If your refrigerator is cooling just fine but isn’t freezing, the problem might be something as simple as the freezer fan. Alternatively, the problem could be with the defrost timer, defrost heater, or defrost thermostat, and replacing these parts may be necessary. Fortunately, these are all components that you can test yourself with a multimeter.

If the fridge cycles on and off, or isn’t turning on at all, this could be a sign that the compressor relay and compressor motor are faulty. However, before you spend money on a new one, first try a few refrigerator troubleshooting solutions.

The first thing to do is check the refrigerator’s power supply. Make sure the fridge is plugged into a live receptacle that’s receiving electrical power (try plugging in a working lamp or outlet circuit tester). Also, if you use an extension cord to connect your fridge to the outlet, check that the cord has no cuts, exposed wire, or kinks. Replace the cord if it has any of these problems.

Another problem that could cause the fridge to cycle on and off is a clogged drain tube. These tubes route excess moisture from the evaporator coils to the pan underneath the fridge, where the fan blows over it to disperse the water. The evaporator fan can sometimes get clogged with lint and debris, which limits airflow. If the fan is causing a banging sound, disconnect it from the fridge and remove its cover plate. Brush or rag the fan to remove any debris and restore proper function.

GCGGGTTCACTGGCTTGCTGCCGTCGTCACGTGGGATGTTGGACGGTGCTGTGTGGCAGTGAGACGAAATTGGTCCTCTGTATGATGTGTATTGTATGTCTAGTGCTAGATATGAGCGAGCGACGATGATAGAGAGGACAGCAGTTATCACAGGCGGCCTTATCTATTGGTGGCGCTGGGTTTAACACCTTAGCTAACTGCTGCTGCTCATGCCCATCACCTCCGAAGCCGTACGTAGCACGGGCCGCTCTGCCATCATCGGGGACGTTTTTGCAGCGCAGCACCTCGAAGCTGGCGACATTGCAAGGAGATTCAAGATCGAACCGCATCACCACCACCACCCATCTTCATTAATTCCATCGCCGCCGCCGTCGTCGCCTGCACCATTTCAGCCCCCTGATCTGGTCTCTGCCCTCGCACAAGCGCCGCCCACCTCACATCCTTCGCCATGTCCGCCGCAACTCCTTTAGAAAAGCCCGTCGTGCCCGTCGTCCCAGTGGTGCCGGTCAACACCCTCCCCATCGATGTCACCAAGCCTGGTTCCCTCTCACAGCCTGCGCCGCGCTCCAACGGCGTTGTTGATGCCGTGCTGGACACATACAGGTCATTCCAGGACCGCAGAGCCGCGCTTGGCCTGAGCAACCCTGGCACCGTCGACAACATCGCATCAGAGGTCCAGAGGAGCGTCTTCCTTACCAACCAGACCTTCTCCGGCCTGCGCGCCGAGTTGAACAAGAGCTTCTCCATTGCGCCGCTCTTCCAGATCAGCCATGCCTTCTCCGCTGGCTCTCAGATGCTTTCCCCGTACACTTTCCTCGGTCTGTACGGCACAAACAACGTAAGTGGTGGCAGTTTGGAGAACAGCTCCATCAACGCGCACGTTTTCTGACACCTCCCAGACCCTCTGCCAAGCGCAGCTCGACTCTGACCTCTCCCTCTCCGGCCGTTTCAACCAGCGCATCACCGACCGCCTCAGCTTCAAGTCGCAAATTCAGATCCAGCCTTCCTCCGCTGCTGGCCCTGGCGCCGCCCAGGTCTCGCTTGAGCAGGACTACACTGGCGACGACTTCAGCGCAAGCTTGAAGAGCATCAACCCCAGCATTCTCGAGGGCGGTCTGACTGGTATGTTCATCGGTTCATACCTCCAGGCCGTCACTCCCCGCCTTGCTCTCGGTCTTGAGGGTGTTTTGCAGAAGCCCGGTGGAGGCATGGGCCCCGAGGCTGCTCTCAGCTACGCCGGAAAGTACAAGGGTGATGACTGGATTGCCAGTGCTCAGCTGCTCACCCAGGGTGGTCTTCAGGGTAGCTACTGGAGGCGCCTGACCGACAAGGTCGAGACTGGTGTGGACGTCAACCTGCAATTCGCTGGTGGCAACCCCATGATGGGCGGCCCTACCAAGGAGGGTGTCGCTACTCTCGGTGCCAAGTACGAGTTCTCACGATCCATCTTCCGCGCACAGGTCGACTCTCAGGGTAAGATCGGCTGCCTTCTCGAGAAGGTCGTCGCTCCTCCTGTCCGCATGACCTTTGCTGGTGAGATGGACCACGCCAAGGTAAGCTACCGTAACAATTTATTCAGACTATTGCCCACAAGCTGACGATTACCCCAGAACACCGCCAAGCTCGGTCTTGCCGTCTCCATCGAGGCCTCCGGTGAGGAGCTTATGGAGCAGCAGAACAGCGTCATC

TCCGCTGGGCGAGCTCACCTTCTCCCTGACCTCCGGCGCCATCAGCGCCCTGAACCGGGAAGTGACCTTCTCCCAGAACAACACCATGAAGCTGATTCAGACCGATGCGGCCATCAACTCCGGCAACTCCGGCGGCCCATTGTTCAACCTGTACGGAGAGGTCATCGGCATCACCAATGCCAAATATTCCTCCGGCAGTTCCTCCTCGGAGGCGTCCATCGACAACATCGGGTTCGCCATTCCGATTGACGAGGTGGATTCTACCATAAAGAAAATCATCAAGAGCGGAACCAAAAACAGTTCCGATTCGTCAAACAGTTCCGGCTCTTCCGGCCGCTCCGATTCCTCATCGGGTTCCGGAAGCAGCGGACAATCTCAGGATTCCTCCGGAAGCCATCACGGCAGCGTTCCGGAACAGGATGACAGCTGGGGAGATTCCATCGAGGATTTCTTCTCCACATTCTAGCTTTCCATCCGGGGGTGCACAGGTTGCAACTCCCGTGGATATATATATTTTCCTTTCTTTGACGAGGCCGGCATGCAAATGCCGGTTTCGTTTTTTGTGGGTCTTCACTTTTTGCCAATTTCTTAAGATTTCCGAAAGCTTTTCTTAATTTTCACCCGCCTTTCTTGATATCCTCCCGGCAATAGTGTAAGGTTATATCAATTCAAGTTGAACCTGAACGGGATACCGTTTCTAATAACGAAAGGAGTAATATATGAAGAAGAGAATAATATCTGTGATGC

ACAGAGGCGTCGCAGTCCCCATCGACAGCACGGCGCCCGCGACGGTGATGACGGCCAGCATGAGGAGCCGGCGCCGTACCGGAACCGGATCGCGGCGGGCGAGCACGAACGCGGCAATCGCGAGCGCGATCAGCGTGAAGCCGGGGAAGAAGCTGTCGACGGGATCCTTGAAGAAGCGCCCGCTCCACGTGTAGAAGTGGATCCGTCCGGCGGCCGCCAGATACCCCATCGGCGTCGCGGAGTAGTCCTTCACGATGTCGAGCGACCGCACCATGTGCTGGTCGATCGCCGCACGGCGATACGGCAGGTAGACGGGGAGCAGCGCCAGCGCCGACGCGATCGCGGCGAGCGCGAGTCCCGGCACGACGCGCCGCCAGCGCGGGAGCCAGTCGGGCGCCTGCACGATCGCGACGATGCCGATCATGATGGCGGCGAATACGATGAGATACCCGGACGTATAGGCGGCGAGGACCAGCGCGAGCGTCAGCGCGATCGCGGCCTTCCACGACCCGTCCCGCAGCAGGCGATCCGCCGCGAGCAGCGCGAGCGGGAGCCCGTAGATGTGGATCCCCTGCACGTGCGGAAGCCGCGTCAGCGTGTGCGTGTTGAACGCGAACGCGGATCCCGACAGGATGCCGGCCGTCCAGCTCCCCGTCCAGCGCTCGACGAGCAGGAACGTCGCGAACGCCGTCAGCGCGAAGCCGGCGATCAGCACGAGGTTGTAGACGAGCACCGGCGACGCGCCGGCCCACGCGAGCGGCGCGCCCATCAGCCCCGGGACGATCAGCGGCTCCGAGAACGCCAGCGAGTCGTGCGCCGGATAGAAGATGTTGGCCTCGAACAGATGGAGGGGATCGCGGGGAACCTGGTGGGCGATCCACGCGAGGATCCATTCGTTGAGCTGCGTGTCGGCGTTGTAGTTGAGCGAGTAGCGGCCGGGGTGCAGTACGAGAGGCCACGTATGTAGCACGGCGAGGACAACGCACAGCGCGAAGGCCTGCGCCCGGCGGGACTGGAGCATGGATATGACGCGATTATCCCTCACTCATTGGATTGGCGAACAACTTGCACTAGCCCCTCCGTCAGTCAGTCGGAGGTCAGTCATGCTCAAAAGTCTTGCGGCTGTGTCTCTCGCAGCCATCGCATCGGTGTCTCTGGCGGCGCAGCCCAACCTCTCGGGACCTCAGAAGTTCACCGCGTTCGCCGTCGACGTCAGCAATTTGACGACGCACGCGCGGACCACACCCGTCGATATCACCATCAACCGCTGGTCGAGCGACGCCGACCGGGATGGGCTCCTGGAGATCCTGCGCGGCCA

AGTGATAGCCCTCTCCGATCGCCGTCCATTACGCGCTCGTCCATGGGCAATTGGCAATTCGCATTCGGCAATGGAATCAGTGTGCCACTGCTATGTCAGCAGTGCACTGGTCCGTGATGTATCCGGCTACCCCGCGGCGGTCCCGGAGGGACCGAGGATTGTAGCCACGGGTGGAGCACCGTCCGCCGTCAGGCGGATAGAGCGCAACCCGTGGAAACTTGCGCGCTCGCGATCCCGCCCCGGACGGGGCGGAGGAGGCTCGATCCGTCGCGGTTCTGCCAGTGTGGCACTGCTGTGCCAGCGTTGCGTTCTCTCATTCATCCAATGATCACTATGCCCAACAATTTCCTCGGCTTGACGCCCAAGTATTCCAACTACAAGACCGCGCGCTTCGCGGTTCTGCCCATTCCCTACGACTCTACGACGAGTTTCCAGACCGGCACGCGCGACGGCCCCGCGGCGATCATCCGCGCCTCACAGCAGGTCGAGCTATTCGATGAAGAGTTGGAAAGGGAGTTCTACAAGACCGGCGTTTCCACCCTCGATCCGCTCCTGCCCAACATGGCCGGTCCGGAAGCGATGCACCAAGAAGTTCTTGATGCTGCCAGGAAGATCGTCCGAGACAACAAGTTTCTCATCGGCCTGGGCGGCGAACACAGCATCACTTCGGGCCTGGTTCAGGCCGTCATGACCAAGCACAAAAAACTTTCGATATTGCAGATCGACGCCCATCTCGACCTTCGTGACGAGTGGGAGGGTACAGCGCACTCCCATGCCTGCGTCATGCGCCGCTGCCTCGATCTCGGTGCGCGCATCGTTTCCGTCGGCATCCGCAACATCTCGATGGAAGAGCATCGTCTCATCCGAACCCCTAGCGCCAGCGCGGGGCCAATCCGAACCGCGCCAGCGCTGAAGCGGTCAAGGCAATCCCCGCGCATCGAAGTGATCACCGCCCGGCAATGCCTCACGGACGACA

Finally, if the freezer isn’t cooling but the fridge is, the problem is probably either frost-clogged evaporator coils or a stuck or broken evaporator fan. The evaporator coils and fan are located behind the freezer wall and can be easily checked for clogs or damage by unplugging the fridge, removing the panel, and examining the inside of the freezer. The evaporator fan can usually be tested with a multimeter.

A properly functioning refrigerator is essential for storing food, drinks, and household products. It can be frustrating when it stops working, but often the problem is very easy to diagnose and fix. 

William Henderson